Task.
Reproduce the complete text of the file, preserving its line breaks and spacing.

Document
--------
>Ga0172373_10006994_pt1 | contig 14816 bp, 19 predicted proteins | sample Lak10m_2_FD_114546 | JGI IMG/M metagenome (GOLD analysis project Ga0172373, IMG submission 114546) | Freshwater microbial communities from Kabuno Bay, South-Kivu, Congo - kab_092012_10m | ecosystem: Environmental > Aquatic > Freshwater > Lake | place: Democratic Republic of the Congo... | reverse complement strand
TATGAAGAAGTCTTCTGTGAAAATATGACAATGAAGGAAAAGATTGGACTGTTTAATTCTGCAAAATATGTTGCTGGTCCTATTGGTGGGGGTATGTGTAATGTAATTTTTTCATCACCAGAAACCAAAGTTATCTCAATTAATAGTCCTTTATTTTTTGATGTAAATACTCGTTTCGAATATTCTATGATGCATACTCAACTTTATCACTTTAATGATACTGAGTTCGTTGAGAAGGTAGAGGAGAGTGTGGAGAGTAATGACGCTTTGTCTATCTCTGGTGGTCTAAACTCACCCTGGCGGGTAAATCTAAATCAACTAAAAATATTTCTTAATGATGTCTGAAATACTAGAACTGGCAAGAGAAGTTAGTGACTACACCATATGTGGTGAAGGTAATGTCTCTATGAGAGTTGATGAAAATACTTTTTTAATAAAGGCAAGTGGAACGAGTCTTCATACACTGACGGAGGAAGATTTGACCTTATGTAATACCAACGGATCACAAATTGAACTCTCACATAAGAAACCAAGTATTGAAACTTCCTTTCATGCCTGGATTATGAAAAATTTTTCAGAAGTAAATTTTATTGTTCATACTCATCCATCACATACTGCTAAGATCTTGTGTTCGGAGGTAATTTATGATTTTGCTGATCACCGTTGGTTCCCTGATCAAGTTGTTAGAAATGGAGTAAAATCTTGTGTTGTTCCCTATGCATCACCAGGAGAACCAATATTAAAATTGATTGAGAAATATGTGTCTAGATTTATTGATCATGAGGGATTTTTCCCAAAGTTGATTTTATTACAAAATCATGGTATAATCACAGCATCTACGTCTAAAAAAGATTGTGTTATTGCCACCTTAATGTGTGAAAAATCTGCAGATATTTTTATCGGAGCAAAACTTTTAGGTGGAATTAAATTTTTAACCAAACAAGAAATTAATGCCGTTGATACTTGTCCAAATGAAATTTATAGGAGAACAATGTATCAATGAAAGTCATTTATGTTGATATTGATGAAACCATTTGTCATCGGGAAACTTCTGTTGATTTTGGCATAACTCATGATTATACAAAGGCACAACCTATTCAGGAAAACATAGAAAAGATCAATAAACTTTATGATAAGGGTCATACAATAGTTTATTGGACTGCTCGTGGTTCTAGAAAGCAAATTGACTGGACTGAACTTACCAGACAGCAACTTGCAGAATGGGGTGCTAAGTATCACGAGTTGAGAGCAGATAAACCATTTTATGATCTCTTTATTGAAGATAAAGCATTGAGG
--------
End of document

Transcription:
>Ga0172373_10006994_pt1 | contig 14816 bp, 19 predicted proteins | sample Lak10m_2_FD_114546 | JGI IMG/M metagenome (GOLD analysis project Ga0172373, IMG submission 114546) | Freshwater microbial communities from Kabuno Bay, South-Kivu, Congo - kab_092012_10m | ecosystem: Environmental > Aquatic > Freshwater > Lake | place: Democratic Republic of the Congo... | reverse complement strand
TATGAAGAAGTCTTCTGTGAAAATATGACAATGAAGGAAAAGATTGGACTGTTTAATTCTGCAAAATATGTTGCTGGTCCTATTGGTGGGGGTATGTGTAATGTAATTTTTTCATCACCAGAAACCAAAGTTATCTCAATTAATAGTCCTTTATTTTTTGATGTAAATACTCGTTTCGAATATTCTATGATGCATACTCAACTTTATCACTTTAATGATACTGAGTTCGTTGAGAAGGTAGAGGAGAGTGTGGAGAGTAATGACGCTTTGTCTATCTCTGGTGGTCTAAACTCACCCTGGCGGGTAAATCTAAATCAACTAAAAATATTTCTTAATGATGTCTGAAATACTAGAACTGGCAAGAGAAGTTAGTGACTACACCATATGTGGTGAAGGTAATGTCTCTATGAGAGTTGATGAAAATACTTTTTTAATAAAGGCAAGTGGAACGAGTCTTCATACACTGACGGAGGAAGATTTGACCTTATGTAATACCAACGGATCACAAATTGAACTCTCACATAAGAAACCAAGTATTGAAACTTCCTTTCATGCCTGGATTATGAAAAATTTTTCAGAAGTAAATTTTATTGTTCATACTCATCCATCACATACTGCTAAGATCTTGTGTTCGGAGGTAATTTATGATTTTGCTGATCACCGTTGGTTCCCTGATCAAGTTGTTAGAAATGGAGTAAAATCTTGTGTTGTTCCCTATGCATCACCAGGAGAACCAATATTAAAATTGATTGAGAAATATGTGTCTAGATTTATTGATCATGAGGGATTTTTCCCAAAGTTGATTTTATTACAAAATCATGGTATAATCACAGCATCTACGTCTAAAAAAGATTGTGTTATTGCCACCTTAATGTGTGAAAAATCTGCAGATATTTTTATCGGAGCAAAACTTTTAGGTGGAATTAAATTTTTAACCAAACAAGAAATTAATGCCGTTGATACTTGTCCAAATGAAATTTATAGGAGAACAATGTATCAATGAAAGTCATTTATGTTGATATTGATGAAACCATTTGTCATCGGGAAACTTCTGTTGATTTTGGCATAACTCATGATTATACAAAGGCACAACCTATTCAGGAAAACATAGAAAAGATCAATAAACTTTATGATAAGGGTCATACAATAGTTTATTGGACTGCTCGTGGTTCTAGAAAGCAAATTGACTGGACTGAACTTACCAGACAGCAACTTGCAGAATGGGGTGCTAAGTATCACGAGTTGAGAGCAGATAAACCATTTTATGATCTCTTTATTGAAGATAAAGCATTGAGG